It is not only children who learn better from visual aids. Things we see with our own eyes are always more convincing than any reports or commentaries. What they convince us of depends on the divide between what was seen and those accounts. As well as on where such information is available.
Youtube, unlike the State-owned UTV-1, does not perceive a burning need to provide positive and pro-government content. Nor does it belong to the Head of the Security Service and media magnate, V. Khoroshkovsky, or other members or friends of the ruling regime.
It is on Youtube (and on one Ukrainian TV channel, STB) that you can see how police officers either used violence themselves or did absolutely nothing when thugs in black attacked peaceful defenders of Gorky Park in Kharkiv. You can appreciate the grotesqueness of a situation where the police detained the victims of this lawlessness. For want of any real excuse, they accused them of wilfully disobeying a police officer.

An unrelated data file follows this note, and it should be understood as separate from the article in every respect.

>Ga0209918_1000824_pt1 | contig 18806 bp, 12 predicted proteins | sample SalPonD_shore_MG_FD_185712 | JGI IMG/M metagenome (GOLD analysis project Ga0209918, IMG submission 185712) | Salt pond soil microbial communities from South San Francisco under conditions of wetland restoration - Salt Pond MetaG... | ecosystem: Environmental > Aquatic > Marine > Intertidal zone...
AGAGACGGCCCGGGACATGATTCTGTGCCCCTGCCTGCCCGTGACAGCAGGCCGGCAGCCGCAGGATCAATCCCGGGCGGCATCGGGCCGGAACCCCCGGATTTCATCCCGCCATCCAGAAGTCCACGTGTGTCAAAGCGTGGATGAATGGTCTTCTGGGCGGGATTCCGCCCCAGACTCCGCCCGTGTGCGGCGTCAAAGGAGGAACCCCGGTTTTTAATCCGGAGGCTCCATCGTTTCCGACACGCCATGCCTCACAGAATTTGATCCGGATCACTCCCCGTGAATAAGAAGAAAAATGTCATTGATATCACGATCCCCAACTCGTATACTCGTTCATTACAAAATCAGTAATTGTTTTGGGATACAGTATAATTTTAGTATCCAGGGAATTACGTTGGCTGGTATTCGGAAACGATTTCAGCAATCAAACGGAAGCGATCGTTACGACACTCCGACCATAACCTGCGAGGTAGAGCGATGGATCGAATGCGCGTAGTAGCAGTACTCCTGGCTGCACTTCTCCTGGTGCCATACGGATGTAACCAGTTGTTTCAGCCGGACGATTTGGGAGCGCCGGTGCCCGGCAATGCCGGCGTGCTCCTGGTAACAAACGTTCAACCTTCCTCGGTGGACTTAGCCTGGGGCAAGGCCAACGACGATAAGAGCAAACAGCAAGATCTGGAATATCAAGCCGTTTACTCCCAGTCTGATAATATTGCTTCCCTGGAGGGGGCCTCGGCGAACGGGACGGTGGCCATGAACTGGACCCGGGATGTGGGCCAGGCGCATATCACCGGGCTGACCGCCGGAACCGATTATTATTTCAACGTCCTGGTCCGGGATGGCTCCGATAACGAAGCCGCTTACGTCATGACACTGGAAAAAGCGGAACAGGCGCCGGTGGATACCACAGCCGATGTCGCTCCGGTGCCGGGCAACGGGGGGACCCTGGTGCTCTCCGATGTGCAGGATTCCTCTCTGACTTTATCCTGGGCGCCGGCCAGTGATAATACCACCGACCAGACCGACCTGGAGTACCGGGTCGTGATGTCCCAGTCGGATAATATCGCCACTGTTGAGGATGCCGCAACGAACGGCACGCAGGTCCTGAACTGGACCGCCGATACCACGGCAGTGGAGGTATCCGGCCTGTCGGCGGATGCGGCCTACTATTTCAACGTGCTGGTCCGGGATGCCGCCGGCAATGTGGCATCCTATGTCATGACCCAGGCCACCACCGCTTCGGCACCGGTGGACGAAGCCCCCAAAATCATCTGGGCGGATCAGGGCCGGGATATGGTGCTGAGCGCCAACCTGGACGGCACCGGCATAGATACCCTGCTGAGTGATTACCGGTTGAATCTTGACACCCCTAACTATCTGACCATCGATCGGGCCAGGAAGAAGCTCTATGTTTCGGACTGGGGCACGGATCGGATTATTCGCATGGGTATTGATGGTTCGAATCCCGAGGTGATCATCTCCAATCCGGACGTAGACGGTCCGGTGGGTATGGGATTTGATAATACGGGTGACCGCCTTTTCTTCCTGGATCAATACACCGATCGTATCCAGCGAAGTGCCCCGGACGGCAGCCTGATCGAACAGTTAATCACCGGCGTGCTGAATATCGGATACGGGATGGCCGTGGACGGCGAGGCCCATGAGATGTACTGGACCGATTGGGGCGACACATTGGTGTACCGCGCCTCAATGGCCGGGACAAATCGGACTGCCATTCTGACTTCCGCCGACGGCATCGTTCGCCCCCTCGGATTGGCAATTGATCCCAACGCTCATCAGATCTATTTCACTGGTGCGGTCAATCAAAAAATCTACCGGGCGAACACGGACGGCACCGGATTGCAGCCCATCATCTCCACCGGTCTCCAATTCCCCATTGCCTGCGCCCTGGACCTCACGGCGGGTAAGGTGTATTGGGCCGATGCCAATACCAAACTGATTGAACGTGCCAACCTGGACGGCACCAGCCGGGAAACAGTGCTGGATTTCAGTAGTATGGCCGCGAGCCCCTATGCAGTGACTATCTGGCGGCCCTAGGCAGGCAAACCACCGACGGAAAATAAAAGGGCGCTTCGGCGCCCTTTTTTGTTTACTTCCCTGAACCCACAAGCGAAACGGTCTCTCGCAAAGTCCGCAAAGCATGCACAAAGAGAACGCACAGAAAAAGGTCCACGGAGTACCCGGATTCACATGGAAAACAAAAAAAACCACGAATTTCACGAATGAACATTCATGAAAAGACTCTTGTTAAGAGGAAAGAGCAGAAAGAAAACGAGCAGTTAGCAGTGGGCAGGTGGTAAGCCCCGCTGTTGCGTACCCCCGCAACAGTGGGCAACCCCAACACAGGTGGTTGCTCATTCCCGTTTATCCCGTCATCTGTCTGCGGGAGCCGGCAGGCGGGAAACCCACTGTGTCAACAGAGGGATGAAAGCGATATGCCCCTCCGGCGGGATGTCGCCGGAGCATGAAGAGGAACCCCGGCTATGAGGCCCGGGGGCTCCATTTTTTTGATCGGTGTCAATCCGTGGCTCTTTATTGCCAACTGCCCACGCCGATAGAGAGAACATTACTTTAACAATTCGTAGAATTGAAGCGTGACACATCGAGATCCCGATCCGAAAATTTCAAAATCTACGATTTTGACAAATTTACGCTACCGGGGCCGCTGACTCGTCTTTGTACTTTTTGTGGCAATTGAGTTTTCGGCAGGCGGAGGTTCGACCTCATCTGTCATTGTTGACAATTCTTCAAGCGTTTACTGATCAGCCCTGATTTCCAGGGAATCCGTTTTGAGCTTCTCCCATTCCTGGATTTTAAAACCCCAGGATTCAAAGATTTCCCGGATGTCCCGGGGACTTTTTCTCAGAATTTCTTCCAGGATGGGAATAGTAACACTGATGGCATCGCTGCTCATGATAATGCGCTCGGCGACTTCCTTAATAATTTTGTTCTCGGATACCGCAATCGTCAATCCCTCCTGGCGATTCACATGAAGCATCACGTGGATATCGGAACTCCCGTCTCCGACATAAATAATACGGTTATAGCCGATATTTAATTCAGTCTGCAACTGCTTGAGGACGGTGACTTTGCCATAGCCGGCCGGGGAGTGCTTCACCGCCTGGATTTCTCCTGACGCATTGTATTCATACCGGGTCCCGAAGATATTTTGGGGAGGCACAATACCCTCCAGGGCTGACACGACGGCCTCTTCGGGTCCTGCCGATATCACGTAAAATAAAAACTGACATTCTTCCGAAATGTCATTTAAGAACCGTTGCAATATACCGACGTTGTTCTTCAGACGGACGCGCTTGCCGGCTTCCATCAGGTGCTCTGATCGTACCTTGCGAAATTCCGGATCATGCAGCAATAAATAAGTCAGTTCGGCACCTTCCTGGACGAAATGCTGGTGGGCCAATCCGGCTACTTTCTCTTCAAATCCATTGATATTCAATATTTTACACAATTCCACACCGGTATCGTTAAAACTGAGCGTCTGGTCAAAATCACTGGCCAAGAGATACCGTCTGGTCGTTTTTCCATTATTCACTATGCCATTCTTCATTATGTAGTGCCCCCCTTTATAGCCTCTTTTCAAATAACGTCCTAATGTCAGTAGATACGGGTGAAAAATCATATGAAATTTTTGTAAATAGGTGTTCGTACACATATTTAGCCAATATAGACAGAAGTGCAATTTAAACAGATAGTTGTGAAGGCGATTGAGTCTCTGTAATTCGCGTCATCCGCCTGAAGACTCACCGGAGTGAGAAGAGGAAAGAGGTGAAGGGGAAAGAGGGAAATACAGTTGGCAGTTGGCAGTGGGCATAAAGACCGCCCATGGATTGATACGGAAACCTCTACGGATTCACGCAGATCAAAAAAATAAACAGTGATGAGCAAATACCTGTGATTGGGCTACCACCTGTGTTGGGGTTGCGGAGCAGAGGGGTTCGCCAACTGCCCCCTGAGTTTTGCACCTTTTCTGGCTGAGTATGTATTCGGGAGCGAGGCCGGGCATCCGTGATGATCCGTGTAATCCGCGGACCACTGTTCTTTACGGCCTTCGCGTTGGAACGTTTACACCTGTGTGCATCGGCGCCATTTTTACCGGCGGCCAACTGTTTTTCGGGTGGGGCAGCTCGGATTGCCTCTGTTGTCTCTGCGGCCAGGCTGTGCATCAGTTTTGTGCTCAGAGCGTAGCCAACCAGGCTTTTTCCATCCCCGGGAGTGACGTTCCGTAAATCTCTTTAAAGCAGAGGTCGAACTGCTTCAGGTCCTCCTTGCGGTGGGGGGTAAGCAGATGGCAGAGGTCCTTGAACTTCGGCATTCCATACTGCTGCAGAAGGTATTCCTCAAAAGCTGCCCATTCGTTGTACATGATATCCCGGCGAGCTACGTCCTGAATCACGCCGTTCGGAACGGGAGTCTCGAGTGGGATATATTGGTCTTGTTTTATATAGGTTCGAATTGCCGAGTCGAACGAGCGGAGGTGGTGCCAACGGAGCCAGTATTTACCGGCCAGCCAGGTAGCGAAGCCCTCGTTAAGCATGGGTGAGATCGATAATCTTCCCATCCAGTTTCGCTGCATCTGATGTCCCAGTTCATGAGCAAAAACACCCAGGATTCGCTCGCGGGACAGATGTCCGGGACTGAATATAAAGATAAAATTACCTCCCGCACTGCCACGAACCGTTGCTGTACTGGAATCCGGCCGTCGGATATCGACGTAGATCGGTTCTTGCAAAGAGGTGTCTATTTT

You can also see a fair number of attacks on Ukrainian journalists, including that by a Presidential guard on STB journalist Serhiy Andrushko in June this year. The latter has not been forgotten. We are even told about the apparent indignation of the President who “considers that this cannot just be left like that – the culprit must be punished”. Hard to take such indignation seriously when on 13 September the Kyiv Prosecutor refused Andrushko’s application to have a criminal investigation initiated, and handed the application to the Prosecutor General’s Office “after a full and comprehensive check of the journalist’s application.”
On the very next day, Youtube, as well as our legal awareness, was embellished by yet another incident. Although not everything got filmed, it is worth looking here first, since any description of the occasion has its counter-description. That’s of course if you won’t watch television alone, in which case the gapping divide between the authorities’ version and what your eyes see need not concern you.